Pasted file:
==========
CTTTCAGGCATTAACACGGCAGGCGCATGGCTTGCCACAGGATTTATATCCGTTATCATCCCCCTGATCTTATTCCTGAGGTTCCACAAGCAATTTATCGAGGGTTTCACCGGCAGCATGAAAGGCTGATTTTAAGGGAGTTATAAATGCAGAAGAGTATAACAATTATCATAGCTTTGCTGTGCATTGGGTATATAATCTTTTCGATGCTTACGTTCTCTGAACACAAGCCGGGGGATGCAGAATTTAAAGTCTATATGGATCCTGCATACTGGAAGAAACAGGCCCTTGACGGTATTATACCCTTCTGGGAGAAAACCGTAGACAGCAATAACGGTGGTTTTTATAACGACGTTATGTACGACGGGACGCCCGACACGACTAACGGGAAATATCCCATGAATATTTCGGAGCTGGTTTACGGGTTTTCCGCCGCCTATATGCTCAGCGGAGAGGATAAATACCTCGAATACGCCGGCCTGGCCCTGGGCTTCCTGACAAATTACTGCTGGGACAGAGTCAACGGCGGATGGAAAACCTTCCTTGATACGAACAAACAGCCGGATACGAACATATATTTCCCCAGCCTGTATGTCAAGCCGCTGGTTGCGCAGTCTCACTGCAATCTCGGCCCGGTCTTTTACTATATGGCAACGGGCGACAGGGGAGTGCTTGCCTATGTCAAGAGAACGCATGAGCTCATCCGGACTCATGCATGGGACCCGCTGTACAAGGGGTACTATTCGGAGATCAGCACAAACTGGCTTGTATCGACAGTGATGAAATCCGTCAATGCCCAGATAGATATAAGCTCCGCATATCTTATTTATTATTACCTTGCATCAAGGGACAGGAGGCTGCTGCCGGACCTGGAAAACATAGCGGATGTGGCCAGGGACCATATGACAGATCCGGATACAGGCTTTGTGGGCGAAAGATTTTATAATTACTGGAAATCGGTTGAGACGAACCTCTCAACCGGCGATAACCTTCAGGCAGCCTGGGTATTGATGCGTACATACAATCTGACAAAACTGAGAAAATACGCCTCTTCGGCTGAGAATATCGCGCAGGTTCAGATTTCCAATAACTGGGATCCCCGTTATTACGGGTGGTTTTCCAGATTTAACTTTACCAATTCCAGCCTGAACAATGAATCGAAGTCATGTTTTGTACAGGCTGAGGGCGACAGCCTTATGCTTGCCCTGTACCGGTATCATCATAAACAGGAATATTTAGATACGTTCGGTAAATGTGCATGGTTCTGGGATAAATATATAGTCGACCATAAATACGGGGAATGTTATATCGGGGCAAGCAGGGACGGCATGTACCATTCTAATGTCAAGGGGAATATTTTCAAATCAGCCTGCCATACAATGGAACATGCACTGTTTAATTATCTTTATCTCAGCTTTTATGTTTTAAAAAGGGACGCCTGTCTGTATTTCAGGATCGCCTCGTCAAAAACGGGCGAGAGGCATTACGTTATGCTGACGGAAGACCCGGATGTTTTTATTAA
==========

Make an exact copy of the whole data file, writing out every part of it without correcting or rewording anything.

CTTTCAGGCATTAACACGGCAGGCGCATGGCTTGCCACAGGATTTATATCCGTTATCATCCCCCTGATCTTATTCCTGAGGTTCCACAAGCAATTTATCGAGGGTTTCACCGGCAGCATGAAAGGCTGATTTTAAGGGAGTTATAAATGCAGAAGAGTATAACAATTATCATAGCTTTGCTGTGCATTGGGTATATAATCTTTTCGATGCTTACGTTCTCTGAACACAAGCCGGGGGATGCAGAATTTAAAGTCTATATGGATCCTGCATACTGGAAGAAACAGGCCCTTGACGGTATTATACCCTTCTGGGAGAAAACCGTAGACAGCAATAACGGTGGTTTTTATAACGACGTTATGTACGACGGGACGCCCGACACGACTAACGGGAAATATCCCATGAATATTTCGGAGCTGGTTTACGGGTTTTCCGCCGCCTATATGCTCAGCGGAGAGGATAAATACCTCGAATACGCCGGCCTGGCCCTGGGCTTCCTGACAAATTACTGCTGGGACAGAGTCAACGGCGGATGGAAAACCTTCCTTGATACGAACAAACAGCCGGATACGAACATATATTTCCCCAGCCTGTATGTCAAGCCGCTGGTTGCGCAGTCTCACTGCAATCTCGGCCCGGTCTTTTACTATATGGCAACGGGCGACAGGGGAGTGCTTGCCTATGTCAAGAGAACGCATGAGCTCATCCGGACTCATGCATGGGACCCGCTGTACAAGGGGTACTATTCGGAGATCAGCACAAACTGGCTTGTATCGACAGTGATGAAATCCGTCAATGCCCAGATAGATATAAGCTCCGCATATCTTATTTATTATTACCTTGCATCAAGGGACAGGAGGCTGCTGCCGGACCTGGAAAACATAGCGGATGTGGCCAGGGACCATATGACAGATCCGGATACAGGCTTTGTGGGCGAAAGATTTTATAATTACTGGAAATCGGTTGAGACGAACCTCTCAACCGGCGATAACCTTCAGGCAGCCTGGGTATTGATGCGTACATACAATCTGACAAAACTGAGAAAATACGCCTCTTCGGCTGAGAATATCGCGCAGGTTCAGATTTCCAATAACTGGGATCCCCGTTATTACGGGTGGTTTTCCAGATTTAACTTTACCAATTCCAGCCTGAACAATGAATCGAAGTCATGTTTTGTACAGGCTGAGGGCGACAGCCTTATGCTTGCCCTGTACCGGTATCATCATAAACAGGAATATTTAGATACGTTCGGTAAATGTGCATGGTTCTGGGATAAATATATAGTCGACCATAAATACGGGGAATGTTATATCGGGGCAAGCAGGGACGGCATGTACCATTCTAATGTCAAGGGGAATATTTTCAAATCAGCCTGCCATACAATGGAACATGCACTGTTTAATTATCTTTATCTCAGCTTTTATGTTTTAAAAAGGGACGCCTGTCTGTATTTCAGGATCGCCTCGTCAAAAACGGGCGAGAGGCATTACGTTATGCTGACGGAAGACCCGGATGTTTTTATTAA